I was browsing TV Tropes one time, and I came across this page, only to realize that I *missed an entire math class* because I was on TV Tropes for so long!

I never got this trope. How is it that people can be so keen on something as crazy as societal mores and as to what's couth and uncouth, but nobody understands math? I think it's more "people hate *complicated* math problems", which, even as a Mad Mathematician, I can't typically do in my head.

And I really can't stand 'I'll never use it in real life'! You do everyday! You wouldn't *exist* without math! How could you plan a road trip, determine the best deal on a sale, cook dinner or freakin anything without applying numbers? I just get the impression this trope is a case of Viewers Are Morons Up to Eleven.

I find it's more the "higher" math, like calculus and trig which almost never see everyday use. So long as you can add, subtract, multiply, and divide, you'll be okay—it's when one gets into the more complex stuff that the brain goes "poof!".

I also agree with the comment about linguistics on the main page—I myself took it a couple of years ago at Chicago State, and said "Never again!" when the class ended. I tell you, dissecting sentences into morphemes (a word's basic component parts) is a TRIP.

As the original Trope Proposer from way back when, it was spawned out of two thoughts - 1) the way a large number of characters seem to either actively fear maths, hate it, see it as pointless or otherwise can't or won't do it; and 2) the number of people - real and fictional - who seem to be *proud* of being ignorant in the subject.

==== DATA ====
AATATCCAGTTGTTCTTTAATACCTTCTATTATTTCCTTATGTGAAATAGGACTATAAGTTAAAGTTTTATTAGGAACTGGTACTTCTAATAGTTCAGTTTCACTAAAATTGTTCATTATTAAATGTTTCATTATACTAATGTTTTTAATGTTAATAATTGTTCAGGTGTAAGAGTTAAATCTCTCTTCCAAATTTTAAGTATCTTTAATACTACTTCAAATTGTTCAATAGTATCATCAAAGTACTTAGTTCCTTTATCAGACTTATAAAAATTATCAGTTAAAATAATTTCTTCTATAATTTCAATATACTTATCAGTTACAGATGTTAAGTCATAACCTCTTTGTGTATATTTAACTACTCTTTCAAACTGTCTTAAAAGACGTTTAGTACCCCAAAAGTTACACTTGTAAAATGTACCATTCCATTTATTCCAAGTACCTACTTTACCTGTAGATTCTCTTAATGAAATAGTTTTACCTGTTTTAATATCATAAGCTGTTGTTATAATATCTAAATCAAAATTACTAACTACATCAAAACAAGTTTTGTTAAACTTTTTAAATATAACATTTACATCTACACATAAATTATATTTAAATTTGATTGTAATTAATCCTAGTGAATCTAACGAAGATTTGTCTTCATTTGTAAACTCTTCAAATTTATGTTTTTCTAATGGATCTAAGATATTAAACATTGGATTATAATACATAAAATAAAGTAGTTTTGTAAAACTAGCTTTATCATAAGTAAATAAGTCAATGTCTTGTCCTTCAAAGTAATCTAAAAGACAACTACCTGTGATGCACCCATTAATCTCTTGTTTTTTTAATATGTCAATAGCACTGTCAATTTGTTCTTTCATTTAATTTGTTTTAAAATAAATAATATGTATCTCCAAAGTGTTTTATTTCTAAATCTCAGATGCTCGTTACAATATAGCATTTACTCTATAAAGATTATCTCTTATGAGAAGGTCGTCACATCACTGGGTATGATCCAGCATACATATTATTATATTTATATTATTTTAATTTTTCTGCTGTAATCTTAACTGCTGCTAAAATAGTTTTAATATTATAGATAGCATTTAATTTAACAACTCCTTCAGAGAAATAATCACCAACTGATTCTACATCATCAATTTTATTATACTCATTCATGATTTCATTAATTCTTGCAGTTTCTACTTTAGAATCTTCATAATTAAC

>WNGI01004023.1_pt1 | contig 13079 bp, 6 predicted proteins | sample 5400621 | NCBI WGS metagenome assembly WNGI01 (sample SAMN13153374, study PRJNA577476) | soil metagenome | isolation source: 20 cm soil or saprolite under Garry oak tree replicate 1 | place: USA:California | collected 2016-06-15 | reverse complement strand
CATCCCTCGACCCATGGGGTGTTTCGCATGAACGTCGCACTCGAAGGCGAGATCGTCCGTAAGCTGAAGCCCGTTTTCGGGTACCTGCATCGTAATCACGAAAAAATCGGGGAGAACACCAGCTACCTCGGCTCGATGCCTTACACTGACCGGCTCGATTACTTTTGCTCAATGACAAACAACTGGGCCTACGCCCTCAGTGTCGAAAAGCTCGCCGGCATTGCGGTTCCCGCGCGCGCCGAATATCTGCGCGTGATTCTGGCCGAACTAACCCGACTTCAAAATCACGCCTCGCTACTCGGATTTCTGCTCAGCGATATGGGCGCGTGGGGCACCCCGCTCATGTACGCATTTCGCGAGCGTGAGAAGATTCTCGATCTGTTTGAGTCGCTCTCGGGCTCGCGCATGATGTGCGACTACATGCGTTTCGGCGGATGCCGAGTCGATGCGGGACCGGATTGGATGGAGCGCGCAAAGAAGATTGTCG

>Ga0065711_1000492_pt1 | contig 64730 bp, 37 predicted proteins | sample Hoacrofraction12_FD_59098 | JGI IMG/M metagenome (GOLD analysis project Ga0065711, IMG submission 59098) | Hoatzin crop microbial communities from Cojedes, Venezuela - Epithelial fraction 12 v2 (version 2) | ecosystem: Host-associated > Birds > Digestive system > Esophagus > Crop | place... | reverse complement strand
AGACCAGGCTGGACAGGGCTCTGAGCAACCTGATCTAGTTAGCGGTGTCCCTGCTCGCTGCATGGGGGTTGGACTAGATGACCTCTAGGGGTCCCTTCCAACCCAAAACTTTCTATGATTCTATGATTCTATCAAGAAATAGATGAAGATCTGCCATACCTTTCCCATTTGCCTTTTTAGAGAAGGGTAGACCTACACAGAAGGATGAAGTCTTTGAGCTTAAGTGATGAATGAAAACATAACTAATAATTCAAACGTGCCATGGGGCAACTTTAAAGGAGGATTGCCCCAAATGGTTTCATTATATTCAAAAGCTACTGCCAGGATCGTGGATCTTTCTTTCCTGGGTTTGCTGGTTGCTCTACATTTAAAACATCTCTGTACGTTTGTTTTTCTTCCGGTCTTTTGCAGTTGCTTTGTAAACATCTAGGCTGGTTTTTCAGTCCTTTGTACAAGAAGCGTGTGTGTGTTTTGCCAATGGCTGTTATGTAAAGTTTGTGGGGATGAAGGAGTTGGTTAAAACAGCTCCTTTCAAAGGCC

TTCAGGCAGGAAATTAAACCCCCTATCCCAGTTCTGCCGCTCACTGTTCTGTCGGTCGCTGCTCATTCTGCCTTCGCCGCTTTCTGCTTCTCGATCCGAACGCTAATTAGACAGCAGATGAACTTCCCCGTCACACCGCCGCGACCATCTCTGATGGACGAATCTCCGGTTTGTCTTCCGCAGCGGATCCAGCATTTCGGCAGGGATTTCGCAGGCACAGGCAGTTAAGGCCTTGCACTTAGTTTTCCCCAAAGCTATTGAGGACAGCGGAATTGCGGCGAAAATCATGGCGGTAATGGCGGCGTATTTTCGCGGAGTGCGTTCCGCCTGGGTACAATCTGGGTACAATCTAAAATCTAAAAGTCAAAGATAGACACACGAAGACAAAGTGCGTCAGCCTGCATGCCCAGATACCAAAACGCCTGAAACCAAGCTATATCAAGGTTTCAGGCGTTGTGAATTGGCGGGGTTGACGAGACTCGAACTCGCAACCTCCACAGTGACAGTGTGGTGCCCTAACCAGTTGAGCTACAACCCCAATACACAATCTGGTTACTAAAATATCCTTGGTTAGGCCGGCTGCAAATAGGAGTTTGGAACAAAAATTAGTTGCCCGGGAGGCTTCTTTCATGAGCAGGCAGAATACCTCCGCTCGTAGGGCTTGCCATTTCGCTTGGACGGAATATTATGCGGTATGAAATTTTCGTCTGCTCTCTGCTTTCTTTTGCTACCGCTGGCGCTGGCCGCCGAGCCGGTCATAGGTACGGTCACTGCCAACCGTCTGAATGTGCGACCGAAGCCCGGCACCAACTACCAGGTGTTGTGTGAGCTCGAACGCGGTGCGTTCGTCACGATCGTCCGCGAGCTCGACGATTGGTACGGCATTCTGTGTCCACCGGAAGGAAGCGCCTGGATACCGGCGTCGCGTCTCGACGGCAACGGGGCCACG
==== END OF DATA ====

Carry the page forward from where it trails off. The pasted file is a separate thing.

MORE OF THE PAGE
The thing that seemed to be the root cause was bad teaching. Ultimately, there are certain things that you simply have to just accept as prerequisites for several branches of maths to work; for example, two plus two *is* four and there's no way to prove that without resorting to high-level Bertrand Russell, and there's no way kids in class are going to get anywhere near that. Standard maths teaching focuses on the abstract elements of the subject rather than its practical applications, and mostly still teaches formulae by rote (probably due to abysmal standardised testing and teaching to the test).

It's also increasingly difficult to keep maths relevant in the modern age. Most people who can't add up three numbers can punch them into the calculator on their phones now, and if you need to add up and multiply lots of sets of three numbers then that's what Excel is for. All of which combines to form a very precise subject (you can't BS your way through a maths exam in the way you can, say, an English Literature essay) which struggles to hold the interest of modern audiences who no longer see use for it. The assumption of anybody who studies maths beyond age 16 or so is that they are either intent on becoming a maths teacher (Big "NO!") or doing something in finance (EVEN BIGGER NO).

A couple of years ago, I removed a square light fixture from the ceiling, to replace it with a round fixture. I used the Pythagorean Theorem to determine the size of circular fixture I needed to cover the square hole.

I have spent my career as a computer programmer. I cannot tell you the number of times some other programmer has tried to simplify a complex IF statement, and I have had to explain De Morgan's Laws [1] to them.

For some reason, troper watson126 decided to change several instances of "math" to "maths" (or "mathss" in some cases). I'm not sure why he/she would do this, but give that some of his/her other edits also include switching to British spellings of words, I'm assuming it's a regional thing. However, he/she apparently didn't read the examples too thoroughly, because he/she changed several quotes and titles. Moreover, apparently he/she got bored somewhere around the middle of the video games section and gave up, leaving the bottom part of the article unchanged. For these reasons, I've changed every instance of "maths" back to "math".

Edited by plasmawingss Hide/Show RepliesQuotes and titles should be the way the person said/wrote them. As for American vs British spelling, the rule is whichever gets there first. Articles should also be consistant within themselves. Thanks for cleaning up!